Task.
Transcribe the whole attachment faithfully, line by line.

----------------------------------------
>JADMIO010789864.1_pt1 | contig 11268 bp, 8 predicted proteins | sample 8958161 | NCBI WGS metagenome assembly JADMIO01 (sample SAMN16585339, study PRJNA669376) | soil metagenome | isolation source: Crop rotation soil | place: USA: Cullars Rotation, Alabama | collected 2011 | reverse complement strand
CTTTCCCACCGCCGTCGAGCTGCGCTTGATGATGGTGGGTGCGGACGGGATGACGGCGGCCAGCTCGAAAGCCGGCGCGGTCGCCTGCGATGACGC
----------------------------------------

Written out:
>JADMIO010789864.1_pt1 | contig 11268 bp, 8 predicted proteins | sample 8958161 | NCBI WGS metagenome assembly JADMIO01 (sample SAMN16585339, study PRJNA669376) | soil metagenome | isolation source: Crop rotation soil | place: USA: Cullars Rotation, Alabama | collected 2011 | reverse complement strand
CTTTCCCACCGCCGTCGAGCTGCGCTTGATGATGGTGGGTGCGGACGGGATGACGGCGGCCAGCTCGAAAGCCGGCGCGGTCGCCTGCGATGACGC